There’s one place in every set that’s never going to be seen, and that’s directly behind the camera. Light from this direction is generally considered uninteresting but if you have a nuanced eye you can create some really interesting looks by putting a light in the one spot that every film school teaches students to avoid.
Lighting direction is important, but so is the size of the source. A small non-diffused light placed directly behind the camera is generally doesn’t work well because it makes people and things look obviously lit. There are situations where this kind of lighting does work–we see it all the time in older movies when a female star has to look her best–but for modern work it feels a bit forced.
Over the past few years, many companies have brought to market lens mount adapters. Some of these adapters are simply machined rings that allow for one type of lens’ flanges to fit onto another manufacturer’s camera body. Most of these simple adapters work very well for the most part. Often you will run into a Read More
The Vision blue3 is the third Camera Support System in the blue series, sitting somewhere between the original Vb, and the Vb5 I reviewed last year. The “blueBridge” Small Camera Adapter (SCA) is Vinten’s take, and an extremely well thought out one, on a Centre of Gravity (COG) lifter, a subject I talked about briefly last year in the Vb5 review. The only thing that has changed between the Vb and the Vb3 is a different spring rate. The sticks, case, spreader and head are in all respects identical down to the last detail, but for that spring change. So, if you want all the details, refer to my original Vb review. For this review of the Vision blue3, I’ll skip the usual format and concentrate on the Vb3’s place in the blue hierarchy, the measurable differences between their individual spring rates and, additionally, the effect of using the blueBridge SCA with them both.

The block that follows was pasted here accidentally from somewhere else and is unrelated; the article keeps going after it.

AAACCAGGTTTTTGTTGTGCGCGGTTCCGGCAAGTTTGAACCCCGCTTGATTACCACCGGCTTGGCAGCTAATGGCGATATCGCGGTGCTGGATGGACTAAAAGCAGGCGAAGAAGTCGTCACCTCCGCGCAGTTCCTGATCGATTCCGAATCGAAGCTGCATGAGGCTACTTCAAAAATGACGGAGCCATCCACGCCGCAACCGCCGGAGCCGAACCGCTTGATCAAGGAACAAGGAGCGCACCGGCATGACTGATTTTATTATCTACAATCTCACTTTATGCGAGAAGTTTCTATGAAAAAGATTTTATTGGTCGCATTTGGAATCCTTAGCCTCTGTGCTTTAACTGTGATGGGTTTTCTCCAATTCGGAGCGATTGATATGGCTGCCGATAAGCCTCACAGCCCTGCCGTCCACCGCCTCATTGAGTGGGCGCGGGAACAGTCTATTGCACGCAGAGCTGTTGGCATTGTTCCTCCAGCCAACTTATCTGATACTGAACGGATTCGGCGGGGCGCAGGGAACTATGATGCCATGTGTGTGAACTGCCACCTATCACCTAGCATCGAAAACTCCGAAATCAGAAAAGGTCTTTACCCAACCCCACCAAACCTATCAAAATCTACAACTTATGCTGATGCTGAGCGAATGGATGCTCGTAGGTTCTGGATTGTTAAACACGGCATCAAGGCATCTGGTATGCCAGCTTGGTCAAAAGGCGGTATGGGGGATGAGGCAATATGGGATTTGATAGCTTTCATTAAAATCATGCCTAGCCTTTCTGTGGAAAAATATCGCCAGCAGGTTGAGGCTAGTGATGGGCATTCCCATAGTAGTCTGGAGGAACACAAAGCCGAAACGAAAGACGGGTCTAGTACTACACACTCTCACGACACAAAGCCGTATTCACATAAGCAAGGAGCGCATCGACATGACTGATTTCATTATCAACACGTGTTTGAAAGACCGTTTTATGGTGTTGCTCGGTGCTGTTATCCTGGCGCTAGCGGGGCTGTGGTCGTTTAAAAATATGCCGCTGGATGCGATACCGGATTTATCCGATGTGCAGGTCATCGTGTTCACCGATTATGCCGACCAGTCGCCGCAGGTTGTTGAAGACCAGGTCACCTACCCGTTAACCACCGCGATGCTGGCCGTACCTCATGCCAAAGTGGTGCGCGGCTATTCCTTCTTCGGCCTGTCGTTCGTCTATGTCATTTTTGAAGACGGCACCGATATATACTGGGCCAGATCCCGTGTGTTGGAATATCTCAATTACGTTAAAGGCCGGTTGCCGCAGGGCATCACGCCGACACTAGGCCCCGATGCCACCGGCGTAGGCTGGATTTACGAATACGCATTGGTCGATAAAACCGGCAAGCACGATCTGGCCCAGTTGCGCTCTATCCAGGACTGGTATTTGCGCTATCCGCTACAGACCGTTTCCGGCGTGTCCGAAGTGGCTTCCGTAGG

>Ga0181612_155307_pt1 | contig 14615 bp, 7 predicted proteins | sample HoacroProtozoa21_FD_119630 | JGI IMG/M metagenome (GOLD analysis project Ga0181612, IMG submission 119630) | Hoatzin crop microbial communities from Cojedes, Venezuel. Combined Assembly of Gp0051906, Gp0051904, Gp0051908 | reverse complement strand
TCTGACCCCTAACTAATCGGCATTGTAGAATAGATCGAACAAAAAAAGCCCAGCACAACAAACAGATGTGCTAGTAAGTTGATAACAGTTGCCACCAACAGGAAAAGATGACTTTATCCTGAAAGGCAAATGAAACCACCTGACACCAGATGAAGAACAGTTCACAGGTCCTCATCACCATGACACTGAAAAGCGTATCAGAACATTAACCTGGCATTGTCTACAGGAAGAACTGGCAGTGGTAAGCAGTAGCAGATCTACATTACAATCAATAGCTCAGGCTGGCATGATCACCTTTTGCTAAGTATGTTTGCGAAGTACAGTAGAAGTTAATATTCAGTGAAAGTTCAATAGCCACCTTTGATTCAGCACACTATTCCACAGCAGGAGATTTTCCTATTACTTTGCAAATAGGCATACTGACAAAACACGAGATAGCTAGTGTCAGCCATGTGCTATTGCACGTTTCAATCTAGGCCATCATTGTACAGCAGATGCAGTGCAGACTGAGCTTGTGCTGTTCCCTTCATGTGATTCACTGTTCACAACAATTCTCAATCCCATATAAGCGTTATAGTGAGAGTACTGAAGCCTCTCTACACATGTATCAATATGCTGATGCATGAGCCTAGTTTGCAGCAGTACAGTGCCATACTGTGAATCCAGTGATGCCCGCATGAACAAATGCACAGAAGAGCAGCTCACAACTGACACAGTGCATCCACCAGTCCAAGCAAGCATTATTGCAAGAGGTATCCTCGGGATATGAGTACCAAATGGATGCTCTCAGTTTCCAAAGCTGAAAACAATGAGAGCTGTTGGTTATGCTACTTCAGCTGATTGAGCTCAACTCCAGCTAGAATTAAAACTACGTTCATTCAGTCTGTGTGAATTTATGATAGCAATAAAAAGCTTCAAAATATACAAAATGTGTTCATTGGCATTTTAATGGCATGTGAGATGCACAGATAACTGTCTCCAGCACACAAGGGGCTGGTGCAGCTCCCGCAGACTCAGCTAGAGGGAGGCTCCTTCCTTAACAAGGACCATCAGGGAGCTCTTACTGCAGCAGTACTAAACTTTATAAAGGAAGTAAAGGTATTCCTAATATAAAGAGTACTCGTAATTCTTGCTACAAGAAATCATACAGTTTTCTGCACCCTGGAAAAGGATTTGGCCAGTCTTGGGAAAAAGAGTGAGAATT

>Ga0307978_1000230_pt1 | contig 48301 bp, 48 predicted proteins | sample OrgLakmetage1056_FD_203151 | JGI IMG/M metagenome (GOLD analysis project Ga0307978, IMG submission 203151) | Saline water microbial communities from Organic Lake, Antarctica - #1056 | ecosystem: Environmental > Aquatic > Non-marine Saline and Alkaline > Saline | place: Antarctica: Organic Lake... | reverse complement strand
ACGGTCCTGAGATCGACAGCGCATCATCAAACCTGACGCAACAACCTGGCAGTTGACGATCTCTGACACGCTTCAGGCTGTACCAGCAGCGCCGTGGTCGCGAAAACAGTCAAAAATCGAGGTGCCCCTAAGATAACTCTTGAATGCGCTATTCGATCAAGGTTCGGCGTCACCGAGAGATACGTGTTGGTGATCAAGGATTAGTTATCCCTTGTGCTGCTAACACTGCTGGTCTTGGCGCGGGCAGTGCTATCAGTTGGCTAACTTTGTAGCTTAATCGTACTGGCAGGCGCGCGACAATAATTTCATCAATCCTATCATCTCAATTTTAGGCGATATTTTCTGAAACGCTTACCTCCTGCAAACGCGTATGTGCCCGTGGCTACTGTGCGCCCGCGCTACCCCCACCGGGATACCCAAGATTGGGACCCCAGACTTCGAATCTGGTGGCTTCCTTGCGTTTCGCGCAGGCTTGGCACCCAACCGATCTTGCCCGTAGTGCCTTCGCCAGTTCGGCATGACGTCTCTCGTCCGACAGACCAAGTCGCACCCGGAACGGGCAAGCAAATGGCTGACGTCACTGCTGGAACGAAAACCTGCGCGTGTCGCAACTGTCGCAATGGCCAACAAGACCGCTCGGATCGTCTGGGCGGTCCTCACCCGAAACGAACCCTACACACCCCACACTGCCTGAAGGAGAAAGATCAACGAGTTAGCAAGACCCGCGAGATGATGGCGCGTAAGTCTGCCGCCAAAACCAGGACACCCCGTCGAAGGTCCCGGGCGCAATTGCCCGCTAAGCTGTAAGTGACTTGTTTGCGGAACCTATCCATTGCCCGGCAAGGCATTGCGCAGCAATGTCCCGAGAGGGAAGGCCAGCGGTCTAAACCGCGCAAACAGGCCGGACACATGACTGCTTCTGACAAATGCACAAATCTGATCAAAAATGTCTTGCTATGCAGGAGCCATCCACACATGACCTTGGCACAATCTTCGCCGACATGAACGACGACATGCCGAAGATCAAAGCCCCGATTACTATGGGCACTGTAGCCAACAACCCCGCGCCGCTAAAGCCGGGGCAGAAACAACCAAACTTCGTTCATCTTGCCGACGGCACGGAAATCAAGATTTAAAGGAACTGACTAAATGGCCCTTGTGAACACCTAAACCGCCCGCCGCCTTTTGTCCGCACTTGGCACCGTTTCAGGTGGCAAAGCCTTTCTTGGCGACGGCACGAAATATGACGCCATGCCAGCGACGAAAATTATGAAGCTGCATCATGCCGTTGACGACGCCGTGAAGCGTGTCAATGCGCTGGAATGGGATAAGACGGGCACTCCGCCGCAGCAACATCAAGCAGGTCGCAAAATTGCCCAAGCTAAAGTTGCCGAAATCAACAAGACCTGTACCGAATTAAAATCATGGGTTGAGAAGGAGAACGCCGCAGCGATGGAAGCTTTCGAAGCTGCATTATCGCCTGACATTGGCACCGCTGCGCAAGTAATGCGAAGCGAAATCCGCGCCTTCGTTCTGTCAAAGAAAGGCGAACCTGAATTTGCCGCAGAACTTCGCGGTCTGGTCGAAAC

Diffusion doesn’t just soften light; it relays light. Here’s how I used a large piece of dense diffusion to light the inside of a car and hide the little known fact that the sun moves.
This spot was the first in a series of six that I shot two years ago for OnLive, a company that specializes in streaming gameplay over the Internet. They went through some rough times but now they’re back and they’ve decided to release these spots as part of a new ad campaign.
My lighting budget had to cover the needs of all six spots over five days, so I had to build an equipment package that worked for everything. This car was the only location that would normally have required some big lights to balance a dark car interior with a day-lit exterior and keep the quality and direction of light consistent over time, but we didn’t have the money for a generator and a couple of large HMIs. Fortunately I had two tricks up my sleeve: an Arri Alexa and a 12′x12′ frame of full grid cloth.